I've never given much thought to putting together a portfolio, or a blog, or some kind of display of work, so I'm hoping to glean info from you guys who have actually been through it before, and maybe get some support. The business side of things doesn't terrify me, but it's unfamiliar territory. Ugh,

    kevindee on
  • kevindeekevindee Registered User regular
    edited December 2013
    Time to update! I've been under the weather for a while, still trying to put the hours in though.




    Tam scolded me for not having seen anything by Miyazaki a while ago, and I've had Totoro on the brain non-stop since

    Some other stuff:




    This one's a work in progress, and I'm looking for some critique as I'm pretty stuck on it. I think the values and light are alright, but I'm unsure of how to render this thing out to a finish, or what to add into the scene as additional subject matter.

    Oh, I also bought some proper brushes and got some more canvas. I don't have clove oil or fixative, and quickly learned that my only option for now is to work alla prima, since any charcoal lines just smear all over the canvas when I do apply paint.


    This is like five minutes in, it got a bit better after, and then a whole lot worse. So, so much to learn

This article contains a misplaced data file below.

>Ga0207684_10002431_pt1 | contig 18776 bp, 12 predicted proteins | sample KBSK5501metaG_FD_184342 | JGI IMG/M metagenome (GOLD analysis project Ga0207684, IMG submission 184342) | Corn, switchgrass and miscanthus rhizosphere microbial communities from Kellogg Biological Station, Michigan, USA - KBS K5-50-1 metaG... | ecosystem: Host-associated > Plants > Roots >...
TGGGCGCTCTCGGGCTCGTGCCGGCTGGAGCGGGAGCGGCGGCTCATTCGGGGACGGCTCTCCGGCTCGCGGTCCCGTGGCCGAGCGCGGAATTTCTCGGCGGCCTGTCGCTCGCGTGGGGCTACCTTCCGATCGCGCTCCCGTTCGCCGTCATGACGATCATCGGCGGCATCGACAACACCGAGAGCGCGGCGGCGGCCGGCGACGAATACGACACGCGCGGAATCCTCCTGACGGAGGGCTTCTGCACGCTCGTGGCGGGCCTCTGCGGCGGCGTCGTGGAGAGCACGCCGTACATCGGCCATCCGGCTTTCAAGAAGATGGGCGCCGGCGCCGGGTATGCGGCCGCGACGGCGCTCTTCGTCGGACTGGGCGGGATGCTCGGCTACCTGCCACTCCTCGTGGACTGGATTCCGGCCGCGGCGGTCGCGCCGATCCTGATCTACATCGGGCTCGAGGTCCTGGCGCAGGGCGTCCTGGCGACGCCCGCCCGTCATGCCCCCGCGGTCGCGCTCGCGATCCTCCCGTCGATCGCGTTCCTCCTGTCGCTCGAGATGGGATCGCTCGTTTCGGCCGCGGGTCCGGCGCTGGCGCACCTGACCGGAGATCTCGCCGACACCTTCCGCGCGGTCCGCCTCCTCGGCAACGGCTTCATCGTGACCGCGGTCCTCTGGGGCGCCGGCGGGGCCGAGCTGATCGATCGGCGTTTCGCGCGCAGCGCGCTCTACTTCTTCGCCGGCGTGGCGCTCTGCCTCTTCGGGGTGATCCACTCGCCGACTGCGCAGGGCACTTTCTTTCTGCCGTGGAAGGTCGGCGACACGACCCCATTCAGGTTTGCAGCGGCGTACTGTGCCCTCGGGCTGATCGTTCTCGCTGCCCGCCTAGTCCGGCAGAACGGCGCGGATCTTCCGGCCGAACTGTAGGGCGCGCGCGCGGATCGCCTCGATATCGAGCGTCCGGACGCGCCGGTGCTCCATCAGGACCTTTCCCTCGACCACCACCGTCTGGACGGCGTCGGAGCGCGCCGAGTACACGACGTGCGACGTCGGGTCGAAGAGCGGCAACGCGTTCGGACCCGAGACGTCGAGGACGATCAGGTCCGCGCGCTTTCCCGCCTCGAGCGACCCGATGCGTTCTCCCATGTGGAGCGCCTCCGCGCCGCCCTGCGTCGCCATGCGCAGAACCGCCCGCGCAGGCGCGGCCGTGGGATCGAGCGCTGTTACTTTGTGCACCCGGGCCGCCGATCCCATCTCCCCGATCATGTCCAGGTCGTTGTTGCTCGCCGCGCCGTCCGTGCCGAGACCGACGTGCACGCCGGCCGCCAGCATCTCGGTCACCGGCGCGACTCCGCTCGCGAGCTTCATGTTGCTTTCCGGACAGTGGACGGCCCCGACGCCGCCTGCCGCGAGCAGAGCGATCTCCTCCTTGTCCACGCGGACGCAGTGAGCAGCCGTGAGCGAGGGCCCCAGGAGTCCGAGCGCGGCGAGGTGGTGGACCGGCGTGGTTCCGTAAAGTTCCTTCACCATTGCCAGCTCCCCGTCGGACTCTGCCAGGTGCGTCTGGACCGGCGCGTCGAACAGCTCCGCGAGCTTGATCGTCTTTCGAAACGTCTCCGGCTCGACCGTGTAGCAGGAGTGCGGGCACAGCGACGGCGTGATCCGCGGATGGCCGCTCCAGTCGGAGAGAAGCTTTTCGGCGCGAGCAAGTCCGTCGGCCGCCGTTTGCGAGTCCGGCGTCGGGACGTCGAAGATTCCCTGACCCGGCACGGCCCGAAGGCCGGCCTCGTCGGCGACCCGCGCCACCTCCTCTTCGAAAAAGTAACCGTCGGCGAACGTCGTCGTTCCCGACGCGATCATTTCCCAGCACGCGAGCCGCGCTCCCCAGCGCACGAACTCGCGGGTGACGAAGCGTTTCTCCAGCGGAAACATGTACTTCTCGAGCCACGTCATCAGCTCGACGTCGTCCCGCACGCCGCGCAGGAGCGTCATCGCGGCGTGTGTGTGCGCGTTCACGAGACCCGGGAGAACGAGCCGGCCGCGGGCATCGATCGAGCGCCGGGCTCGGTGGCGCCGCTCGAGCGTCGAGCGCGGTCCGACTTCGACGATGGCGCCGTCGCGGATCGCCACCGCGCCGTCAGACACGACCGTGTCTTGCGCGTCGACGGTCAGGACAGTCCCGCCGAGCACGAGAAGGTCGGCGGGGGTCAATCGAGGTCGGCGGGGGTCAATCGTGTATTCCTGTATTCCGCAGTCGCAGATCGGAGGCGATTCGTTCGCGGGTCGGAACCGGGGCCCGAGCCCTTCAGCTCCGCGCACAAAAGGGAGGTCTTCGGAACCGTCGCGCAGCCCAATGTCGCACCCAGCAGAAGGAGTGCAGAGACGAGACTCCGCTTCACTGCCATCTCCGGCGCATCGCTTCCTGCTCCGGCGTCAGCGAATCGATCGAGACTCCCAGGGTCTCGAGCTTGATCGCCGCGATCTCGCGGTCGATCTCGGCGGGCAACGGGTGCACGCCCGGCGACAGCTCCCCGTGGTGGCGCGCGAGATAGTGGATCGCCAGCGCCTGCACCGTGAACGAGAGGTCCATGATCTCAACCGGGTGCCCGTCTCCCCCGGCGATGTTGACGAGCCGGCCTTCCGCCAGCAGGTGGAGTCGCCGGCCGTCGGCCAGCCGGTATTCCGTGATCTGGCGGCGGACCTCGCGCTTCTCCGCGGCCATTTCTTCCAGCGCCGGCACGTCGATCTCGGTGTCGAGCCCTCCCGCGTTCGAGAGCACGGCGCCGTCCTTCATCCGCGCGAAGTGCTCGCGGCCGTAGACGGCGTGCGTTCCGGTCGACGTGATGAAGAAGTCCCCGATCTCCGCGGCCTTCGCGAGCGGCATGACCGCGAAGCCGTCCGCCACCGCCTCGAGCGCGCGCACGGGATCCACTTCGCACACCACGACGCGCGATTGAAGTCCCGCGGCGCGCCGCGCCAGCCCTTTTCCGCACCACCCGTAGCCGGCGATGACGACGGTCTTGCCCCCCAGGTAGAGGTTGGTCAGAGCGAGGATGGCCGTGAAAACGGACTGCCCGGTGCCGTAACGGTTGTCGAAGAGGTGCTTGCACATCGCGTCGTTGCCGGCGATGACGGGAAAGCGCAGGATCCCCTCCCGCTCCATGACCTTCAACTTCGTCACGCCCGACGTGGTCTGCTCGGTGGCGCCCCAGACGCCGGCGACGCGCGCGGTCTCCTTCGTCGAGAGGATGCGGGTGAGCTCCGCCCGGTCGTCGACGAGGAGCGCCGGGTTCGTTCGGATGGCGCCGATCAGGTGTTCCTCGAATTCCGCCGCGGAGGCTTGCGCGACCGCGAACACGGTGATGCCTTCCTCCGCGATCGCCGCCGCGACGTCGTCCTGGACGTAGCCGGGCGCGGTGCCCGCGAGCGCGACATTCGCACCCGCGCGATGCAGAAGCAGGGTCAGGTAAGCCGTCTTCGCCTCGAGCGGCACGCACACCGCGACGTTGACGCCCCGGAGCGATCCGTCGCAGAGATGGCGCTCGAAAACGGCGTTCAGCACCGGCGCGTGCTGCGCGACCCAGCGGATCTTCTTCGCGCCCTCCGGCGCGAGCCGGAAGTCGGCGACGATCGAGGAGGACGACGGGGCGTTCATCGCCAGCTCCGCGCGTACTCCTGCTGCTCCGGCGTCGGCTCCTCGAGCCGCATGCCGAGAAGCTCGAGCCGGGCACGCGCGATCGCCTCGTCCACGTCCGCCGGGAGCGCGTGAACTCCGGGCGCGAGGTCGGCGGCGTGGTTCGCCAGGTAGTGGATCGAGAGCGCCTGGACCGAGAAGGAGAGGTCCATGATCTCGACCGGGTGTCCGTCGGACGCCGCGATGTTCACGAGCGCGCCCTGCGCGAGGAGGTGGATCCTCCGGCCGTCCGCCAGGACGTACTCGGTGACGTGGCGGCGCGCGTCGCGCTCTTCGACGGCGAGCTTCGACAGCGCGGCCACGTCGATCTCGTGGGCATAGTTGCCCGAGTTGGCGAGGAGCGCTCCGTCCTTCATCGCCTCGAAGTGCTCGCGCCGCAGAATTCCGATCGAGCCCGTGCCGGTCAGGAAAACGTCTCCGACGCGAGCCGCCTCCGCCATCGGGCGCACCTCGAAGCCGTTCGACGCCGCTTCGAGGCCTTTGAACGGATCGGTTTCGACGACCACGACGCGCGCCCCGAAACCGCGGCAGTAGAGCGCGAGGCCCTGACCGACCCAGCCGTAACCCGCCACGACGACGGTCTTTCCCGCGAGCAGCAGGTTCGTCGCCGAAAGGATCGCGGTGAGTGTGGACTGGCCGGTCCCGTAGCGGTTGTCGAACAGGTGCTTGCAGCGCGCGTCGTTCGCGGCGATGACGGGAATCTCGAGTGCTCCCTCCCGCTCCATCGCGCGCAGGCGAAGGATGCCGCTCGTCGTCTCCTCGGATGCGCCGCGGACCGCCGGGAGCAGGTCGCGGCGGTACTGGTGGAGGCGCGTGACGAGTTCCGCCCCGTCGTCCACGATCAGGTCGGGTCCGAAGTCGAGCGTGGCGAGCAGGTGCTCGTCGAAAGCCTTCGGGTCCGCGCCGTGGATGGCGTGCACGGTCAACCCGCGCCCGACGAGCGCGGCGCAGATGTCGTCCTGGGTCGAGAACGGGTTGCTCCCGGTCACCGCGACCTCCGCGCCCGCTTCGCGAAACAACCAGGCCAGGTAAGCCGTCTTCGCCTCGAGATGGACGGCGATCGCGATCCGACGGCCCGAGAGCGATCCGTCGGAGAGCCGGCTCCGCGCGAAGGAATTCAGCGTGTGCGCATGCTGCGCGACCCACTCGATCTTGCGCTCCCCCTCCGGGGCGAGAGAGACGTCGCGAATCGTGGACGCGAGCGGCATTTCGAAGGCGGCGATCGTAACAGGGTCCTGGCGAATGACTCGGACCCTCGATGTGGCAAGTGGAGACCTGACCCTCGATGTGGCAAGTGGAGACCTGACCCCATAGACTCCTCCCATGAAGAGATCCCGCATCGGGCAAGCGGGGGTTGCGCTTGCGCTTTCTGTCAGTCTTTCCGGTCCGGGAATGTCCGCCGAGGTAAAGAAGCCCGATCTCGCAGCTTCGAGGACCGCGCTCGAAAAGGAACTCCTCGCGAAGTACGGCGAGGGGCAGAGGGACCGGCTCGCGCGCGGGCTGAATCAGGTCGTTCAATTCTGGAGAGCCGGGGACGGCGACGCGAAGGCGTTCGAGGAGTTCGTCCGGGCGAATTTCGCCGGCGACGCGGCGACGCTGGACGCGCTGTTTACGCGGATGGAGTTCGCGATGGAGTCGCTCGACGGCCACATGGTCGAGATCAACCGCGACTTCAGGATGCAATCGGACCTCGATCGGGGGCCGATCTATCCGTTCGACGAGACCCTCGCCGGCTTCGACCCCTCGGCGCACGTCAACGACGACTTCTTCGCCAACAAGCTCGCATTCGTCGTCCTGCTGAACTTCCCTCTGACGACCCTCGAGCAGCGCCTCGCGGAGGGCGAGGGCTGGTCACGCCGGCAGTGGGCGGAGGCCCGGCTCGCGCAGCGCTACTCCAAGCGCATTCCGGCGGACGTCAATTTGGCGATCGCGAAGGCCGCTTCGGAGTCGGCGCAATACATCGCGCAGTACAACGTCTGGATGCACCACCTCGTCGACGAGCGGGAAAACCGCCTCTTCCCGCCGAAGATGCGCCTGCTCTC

kevindee on
  • kevindeekevindee Registered User regular
    Bumpin' time:

    Tough month. bit of burnout around winter due to the cold and darkness, but I've had some more luck the past few days just trying to relax and enjoy drawing, rather than being too focused on putting in hours.


    Spent some more time on this, before Photoshop crashed and corrupted my .psd file, what a bummer. I wanted to sort out the composition some more, but I guess i'll have to move on.

    Some more studies, faces and nudes are always fun to try and work on:




    Onwards to 2014! I can't wait for the light to come back, so I can get some proper oil practice going.

  • kevindeekevindee Registered User regular
    First 2014 update, the pressure's on:


    Gesture figures


    Face studies, still working on structure

    I also did a bunch of drapery studies, since I'd never looked into that stuff before and it was about damn time. But nobody wants to look at that.